USB-C Accessories Need User Permission to Communicate With Apple Silicon Macs Running macOS Ventura

With macOS Ventura, there's a new USB-C security feature designed for Apple silicon Macs. As described by Apple in the macOS Ventura release notes (via The Verge), USB-C and Thunderbolt accessories connected to the USB-C port on an Apple silicon Mac will require explicit user permission before the accessory can communicate with macOS.

macbook air purple

On portable Mac computers with Apple silicon, new USB and Thunderbolt accessories require user approval before the accessory can communicate with macOS for connections wired directly to the USB-C port. This doesn't apply to power adapters, standalone displays, or connections to an approved hub. Devices can still charge if you choose Don't Allow.

You can change the security configuration in System Settings > Security and Privacy > Security. The initial configuration is Ask for new accessories. Configuring an accessibility Switch Control sets the policy to always allow accessory use. Approved devices can connect to a locked Mac for up to three days.

Accessories attached during software update from prior versions of macOS are allowed automatically. New accessories attached prior to rebooting the Mac might enumerate and function, but won't be remembered until connected to an unlocked Mac and explicitly approved.

The user permission restriction does not apply to power adapters, standalone displays, or connections to an approved hub, so it will not impact the use of displays or chargers, and it can be toggled off if desired.

macOS Ventura is available to developers at the current time, with a public beta planned for July.

Related Forum: macOS Ventura

Top Rated Comments

rorschach Avatar
23 months ago
Good idea. But what happens if your keyboard and mouse suddenly stop working (it happens) and you need to plug in USB ones? How will you "approve" them?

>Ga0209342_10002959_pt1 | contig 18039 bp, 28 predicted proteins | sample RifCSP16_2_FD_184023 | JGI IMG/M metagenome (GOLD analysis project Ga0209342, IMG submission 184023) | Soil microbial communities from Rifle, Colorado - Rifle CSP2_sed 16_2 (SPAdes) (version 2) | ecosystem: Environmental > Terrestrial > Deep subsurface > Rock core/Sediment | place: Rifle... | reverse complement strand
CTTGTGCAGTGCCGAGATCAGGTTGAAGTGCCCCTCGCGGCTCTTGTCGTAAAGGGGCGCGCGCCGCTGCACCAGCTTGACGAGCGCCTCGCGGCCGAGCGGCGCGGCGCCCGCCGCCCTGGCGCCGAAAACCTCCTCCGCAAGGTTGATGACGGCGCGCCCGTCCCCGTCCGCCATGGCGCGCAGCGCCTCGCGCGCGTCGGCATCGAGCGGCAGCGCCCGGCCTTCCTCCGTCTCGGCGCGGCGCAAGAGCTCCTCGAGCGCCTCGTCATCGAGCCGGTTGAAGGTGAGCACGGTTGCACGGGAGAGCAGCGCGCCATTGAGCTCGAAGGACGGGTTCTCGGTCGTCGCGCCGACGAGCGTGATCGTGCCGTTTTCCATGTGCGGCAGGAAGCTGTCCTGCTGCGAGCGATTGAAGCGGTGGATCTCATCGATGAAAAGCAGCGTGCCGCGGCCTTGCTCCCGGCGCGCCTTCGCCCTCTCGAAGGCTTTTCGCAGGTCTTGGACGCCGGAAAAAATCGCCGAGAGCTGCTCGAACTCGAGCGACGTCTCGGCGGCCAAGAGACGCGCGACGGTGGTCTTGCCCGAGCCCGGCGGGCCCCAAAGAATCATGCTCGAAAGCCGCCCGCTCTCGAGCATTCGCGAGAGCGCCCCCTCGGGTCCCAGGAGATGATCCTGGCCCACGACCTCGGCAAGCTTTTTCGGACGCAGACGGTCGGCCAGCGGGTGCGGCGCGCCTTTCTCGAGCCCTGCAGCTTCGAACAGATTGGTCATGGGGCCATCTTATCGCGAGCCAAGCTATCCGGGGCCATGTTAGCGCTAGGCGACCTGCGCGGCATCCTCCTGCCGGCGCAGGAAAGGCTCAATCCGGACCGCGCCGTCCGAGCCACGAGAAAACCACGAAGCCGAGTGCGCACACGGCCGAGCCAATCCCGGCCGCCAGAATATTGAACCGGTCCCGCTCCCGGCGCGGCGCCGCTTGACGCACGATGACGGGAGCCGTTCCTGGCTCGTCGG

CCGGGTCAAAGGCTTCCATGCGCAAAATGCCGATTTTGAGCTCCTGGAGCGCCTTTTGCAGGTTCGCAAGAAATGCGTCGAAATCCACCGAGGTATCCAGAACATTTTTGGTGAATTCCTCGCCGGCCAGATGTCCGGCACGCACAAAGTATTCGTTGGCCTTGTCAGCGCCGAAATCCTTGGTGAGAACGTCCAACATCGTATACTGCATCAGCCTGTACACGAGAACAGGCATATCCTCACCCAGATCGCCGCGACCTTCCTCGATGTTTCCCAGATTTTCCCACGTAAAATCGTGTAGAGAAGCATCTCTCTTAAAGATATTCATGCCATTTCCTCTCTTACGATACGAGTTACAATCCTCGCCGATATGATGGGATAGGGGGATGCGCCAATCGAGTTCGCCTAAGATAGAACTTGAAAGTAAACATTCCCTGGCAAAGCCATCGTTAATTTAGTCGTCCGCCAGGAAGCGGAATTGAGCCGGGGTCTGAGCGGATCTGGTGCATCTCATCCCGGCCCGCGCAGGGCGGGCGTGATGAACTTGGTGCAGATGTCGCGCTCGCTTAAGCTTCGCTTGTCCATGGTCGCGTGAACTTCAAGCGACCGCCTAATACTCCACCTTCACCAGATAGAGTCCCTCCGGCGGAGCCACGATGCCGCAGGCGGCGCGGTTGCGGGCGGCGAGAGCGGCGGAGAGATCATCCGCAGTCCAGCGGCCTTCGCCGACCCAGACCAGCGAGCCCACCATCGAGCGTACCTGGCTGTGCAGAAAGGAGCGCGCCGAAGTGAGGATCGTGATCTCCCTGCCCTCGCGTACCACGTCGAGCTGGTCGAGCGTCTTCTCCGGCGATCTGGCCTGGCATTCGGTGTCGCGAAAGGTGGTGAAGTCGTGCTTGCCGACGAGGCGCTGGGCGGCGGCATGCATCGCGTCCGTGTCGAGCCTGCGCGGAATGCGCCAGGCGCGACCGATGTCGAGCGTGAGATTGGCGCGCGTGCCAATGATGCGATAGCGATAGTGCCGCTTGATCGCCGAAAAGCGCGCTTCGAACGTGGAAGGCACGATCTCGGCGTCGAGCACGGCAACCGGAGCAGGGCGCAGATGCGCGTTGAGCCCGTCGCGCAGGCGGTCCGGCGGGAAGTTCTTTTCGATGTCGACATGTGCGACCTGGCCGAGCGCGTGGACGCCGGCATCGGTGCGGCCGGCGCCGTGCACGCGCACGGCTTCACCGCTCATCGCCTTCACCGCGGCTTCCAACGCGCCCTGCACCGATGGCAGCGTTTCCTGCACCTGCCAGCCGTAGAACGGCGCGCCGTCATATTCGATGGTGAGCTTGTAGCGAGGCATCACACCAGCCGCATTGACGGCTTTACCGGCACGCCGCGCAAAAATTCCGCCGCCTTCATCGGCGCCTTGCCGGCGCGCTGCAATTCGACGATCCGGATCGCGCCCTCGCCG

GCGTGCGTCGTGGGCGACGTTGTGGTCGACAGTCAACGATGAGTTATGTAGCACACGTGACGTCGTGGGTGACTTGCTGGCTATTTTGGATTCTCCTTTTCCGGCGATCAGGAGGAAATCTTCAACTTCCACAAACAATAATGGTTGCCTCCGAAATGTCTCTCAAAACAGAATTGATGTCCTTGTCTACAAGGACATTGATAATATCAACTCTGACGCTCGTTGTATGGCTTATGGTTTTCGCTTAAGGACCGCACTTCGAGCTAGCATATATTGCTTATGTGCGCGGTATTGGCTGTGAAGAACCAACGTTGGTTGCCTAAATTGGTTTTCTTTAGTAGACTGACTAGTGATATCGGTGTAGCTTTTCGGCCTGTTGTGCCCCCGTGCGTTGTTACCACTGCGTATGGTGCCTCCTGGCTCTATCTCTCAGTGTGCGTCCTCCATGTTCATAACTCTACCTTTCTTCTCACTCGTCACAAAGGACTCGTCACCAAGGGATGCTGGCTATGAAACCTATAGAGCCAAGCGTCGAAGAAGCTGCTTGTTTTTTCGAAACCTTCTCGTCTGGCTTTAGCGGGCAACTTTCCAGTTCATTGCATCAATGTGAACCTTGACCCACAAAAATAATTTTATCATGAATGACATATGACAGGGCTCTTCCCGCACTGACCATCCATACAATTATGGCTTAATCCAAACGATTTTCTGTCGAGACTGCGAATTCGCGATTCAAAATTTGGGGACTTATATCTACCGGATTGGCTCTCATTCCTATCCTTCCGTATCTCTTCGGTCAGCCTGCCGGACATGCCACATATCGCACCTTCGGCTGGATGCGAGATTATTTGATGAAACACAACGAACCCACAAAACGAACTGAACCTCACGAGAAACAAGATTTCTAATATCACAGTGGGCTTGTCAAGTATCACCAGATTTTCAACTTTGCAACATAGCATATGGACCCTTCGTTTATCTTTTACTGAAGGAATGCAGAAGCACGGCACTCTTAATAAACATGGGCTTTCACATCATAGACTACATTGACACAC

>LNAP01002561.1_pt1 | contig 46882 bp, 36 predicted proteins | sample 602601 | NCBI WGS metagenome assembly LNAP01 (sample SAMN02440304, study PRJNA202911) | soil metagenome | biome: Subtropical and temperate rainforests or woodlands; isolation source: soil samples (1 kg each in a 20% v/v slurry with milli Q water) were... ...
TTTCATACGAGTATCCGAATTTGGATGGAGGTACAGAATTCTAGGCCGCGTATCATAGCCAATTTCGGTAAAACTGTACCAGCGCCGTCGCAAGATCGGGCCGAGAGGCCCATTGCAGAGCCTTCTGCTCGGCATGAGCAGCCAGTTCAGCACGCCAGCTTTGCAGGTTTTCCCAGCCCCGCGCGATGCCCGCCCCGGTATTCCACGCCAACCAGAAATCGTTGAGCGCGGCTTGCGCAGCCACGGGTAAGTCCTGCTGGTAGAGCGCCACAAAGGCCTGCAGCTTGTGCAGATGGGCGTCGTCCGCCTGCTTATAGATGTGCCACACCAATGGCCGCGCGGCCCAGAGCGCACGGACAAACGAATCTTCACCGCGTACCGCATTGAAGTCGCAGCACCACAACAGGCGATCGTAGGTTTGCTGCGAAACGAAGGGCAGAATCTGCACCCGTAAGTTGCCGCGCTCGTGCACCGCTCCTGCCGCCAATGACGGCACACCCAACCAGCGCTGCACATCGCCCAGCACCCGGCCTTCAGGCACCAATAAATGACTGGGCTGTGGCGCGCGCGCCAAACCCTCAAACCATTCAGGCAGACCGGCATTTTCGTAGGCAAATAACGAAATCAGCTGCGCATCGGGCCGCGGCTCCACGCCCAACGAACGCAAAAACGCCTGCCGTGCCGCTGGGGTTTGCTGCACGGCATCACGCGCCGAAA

Score: 22 Votes (Like | Disagree)
zakarhino Avatar
23 months ago
Underrated simple idea that might help mitigate chargers with malware.
Score: 12 Votes (Like | Disagree)
dave420 Avatar
23 months ago
Yes good idea. The type of thing that makes you wonder why it wasn't always there.
Score: 9 Votes (Like | Disagree)
dmylrea Avatar
23 months ago


Exploiting any vulnerability in the USB software stack on the system.
But, how does the user know they are being exploited when "allowing" the device? Most devices don't say "This contains malware" on them...won't everyone just "allow" everything they themselves are plugging in?

What am I missing?
Score: 6 Votes (Like | Disagree)
dmylrea Avatar
23 months ago
If this is for security, then how am I (an unsuspecting victim) supposed to know NOT to allow a USB drive I am plugging in that seems perfectly safe to me? I say "Allow" and BAM! I'm still a victim. Or is this to stop usb-c driving from plugging themselves in when I'm not around?
Score: 5 Votes (Like | Disagree)
TheColtr Avatar
23 months ago

Not being sarcastic, but why is this a good thing? Are we guarding against random bad actors plugging stuff into my laptop while I’m at out in a public place? What is the risk that is being protected?
I think it’s more for those times you plug into a random usb outlet to charge. A coffee shop, hotel, or airport. Any of those could have been modified with malicious intent. That’s why iOS got the option to disallow USB data connections while locked a while back. It hasn’t been as big of a deal in the past for laptops, USBC PD is becoming powerful enough that it’s not unreasonable to plug in to a usbc port without a normal power brick.
Score: 5 Votes (Like | Disagree)

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